Back to Basics


So you've looked through the projects and you want to dive right in... but what exactly do you need? The fabric and other items will depend on the project, but there are a few basics you really need to get started.

You may want to invest in a good basic sewing book. Even the most seasoned seamster needs a refrence now and again with something tricky. They are not only helpful for defining terms, and learning techniques, but they can point out little things that you never would have thought of that can ruin your whole project. Learn from others experience and mistakes whenever you can. Check out several and see which one looks most useful to you.

You will need a good sharp pair of scissors, something that will never be used for cutting paper or anything else besides fabric. They don't have to be expensive, I've had a $5 pair of shears last for ages when I took care of them. Cutting paper tends to dull scissors, and in order not to have nasty ragged edges when you cut, they need to be sharp. This is also important for cutting straight. Remember to always leave enough seam allowence, and when in doubt cut garments too big rather than too small. It's a lot easier to take something in than let it out. Also remember measure twice, cut once. Clichés are your friend.

Do you have to have a sewing machine? Well, no. It does help though. Sewing long seams can be tedious and time consuming, (even if you do have access to one learning to hand sew in as invaluable skill that you will need from time to time regardless of how fancy your machine is). Get some scrap fabric and learn to use the machine before tackling a big project. Small draw string bags, and fingerless gloves are good beginning projects. Before starting to work with a new kind of fabric, say velvet, for the first time always buy a little extra so you can learn how it behaves in the machine. I remember the first time I tried to sew deep pile velvet and I was not prepared for 'velvet creep', or the mounds of lint, and have since learned ways of combating it... more on difficult fabrics later.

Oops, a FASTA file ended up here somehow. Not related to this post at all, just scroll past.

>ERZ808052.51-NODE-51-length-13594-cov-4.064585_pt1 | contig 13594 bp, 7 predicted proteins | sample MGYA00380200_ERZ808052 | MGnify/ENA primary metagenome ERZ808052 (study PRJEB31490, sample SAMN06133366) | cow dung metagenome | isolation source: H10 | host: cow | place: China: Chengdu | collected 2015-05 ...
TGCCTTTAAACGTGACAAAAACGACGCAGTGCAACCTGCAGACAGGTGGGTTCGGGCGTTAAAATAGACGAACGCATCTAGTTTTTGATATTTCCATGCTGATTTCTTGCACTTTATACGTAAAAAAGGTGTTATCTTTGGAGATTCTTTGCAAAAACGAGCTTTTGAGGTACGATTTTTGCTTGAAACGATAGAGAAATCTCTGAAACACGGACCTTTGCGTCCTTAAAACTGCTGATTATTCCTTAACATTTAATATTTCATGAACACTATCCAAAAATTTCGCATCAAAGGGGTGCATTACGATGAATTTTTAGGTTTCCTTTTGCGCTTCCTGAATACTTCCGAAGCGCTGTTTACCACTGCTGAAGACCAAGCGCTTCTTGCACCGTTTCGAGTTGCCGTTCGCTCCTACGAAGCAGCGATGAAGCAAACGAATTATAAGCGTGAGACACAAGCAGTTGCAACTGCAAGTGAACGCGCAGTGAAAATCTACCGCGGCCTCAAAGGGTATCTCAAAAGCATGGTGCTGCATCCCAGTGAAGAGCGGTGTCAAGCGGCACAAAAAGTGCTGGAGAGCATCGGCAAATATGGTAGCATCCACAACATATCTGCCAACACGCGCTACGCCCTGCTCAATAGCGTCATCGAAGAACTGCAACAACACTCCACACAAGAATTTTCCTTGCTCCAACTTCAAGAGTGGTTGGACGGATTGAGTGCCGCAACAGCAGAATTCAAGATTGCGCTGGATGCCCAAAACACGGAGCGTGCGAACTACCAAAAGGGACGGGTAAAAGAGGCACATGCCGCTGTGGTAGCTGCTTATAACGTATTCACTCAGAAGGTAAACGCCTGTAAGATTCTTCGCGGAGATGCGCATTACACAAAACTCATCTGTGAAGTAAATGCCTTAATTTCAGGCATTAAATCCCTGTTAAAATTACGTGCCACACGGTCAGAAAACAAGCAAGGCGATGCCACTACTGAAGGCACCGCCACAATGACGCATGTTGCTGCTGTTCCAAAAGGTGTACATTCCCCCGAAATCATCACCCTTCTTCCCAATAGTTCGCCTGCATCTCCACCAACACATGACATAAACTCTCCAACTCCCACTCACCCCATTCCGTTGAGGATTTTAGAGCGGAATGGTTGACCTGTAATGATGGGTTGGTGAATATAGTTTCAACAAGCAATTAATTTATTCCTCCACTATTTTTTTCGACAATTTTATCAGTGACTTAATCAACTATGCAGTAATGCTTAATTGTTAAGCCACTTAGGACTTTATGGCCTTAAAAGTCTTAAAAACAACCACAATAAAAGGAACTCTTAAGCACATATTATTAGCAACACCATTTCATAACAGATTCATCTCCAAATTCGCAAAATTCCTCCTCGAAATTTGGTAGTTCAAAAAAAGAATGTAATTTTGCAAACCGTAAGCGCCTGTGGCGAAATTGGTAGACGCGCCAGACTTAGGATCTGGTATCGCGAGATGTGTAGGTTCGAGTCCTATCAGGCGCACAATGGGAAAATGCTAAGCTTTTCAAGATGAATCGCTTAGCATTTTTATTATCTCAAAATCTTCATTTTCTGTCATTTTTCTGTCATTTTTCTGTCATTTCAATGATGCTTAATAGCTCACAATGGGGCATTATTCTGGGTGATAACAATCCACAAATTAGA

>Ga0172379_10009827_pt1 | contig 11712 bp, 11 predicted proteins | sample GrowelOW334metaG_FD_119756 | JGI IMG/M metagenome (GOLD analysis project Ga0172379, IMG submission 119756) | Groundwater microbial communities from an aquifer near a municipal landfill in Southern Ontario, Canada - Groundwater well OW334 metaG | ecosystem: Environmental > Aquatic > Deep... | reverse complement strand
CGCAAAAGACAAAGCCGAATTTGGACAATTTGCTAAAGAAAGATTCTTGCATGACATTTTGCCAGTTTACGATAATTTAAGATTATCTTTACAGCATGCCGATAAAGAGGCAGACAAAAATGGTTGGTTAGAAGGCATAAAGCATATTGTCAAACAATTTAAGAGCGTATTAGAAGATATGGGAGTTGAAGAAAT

You will want to make sure you have the correct needles for the project whether you are doing it by hand or not. Delicate fabrics need very fine needles so it doesn't get snagged, these same needles will most likely break if you try and sew very heavy fabrics with them. Get a good pack of hand sewing needles of varying sizes, and a variety pack of machine needles too if you need them. The right tool for the job, sewing is definately no exception.

On a similar note you need to make sure you have the correct thread. I find cotton covered Polyester, not pure poly is the strongest and most reliable. The weight of the thread is important too. Usually a 4 or 5 will be fine (it will be marked on the spool). Make sure when machiene sewing that the thread in the bobbin and on the spool is the exact same weight, or you will find it rats up and otherwise behaves oddly. There are tricks for gathering where you need different weight thread, but until you have a specific reason to do so, always match them up. I would start off by getting two spools of black and a spool of any colour you are planning on sewing with. When faced with an inexact colour match, choose a slightly darker shade of thread, it will be less likely to show up.

Other items you will need: a seam ripper, measuring tape, tailor's chalk (or I usually use one of those little white hotel soaps broken in half), you may want a thimble (I never use one myself), a needle threader, tiny scisors to nip those little left over threads, and some straight pins... satin pins are a good all around solution for these. Get a little sewing box to keep all your goodies in, that way you will always know where everything is when you need it. I also find a 'yard stick' to be extremly useful for marking long straight seams, a weight and cord for marking circles. If you plan on making some of my projects, I recommend you pick these up. The amount of supplies you need depends on how committed you are to learning to sew. If you will just be making one thing, just get what you need.


Before you purcahse your fabric be sure how much you need. I almost always buy extra "Murphy fabric", remember Murphy's Law: if anything can go wrong it will. This will allow you some room for error, plus you can always find something to do with the leftovers! Pay special attention to how wide the fabric is as well as the yardage you buy, if it has a nap or an obvious pattern you will need extra.

You also want to get someone at the fabric store to help you decipher the care instructions. That can make a very big difference in the long run on how wearable the garment is. If it is machine washable, be sure to wash the yardage before you start your project. This will prevent puckering seams from shrinkage after the first wash as well as remove any sizing (kind of like starch) that may be in the fabric and prevent it from hanging oddly after the first washing. I also like to wash it because I have allergies, and sizing and other chemicals lieft in the fabric tends to irratate my skin. You also want to press the fabric before you cut. Why sew in the wrinkles?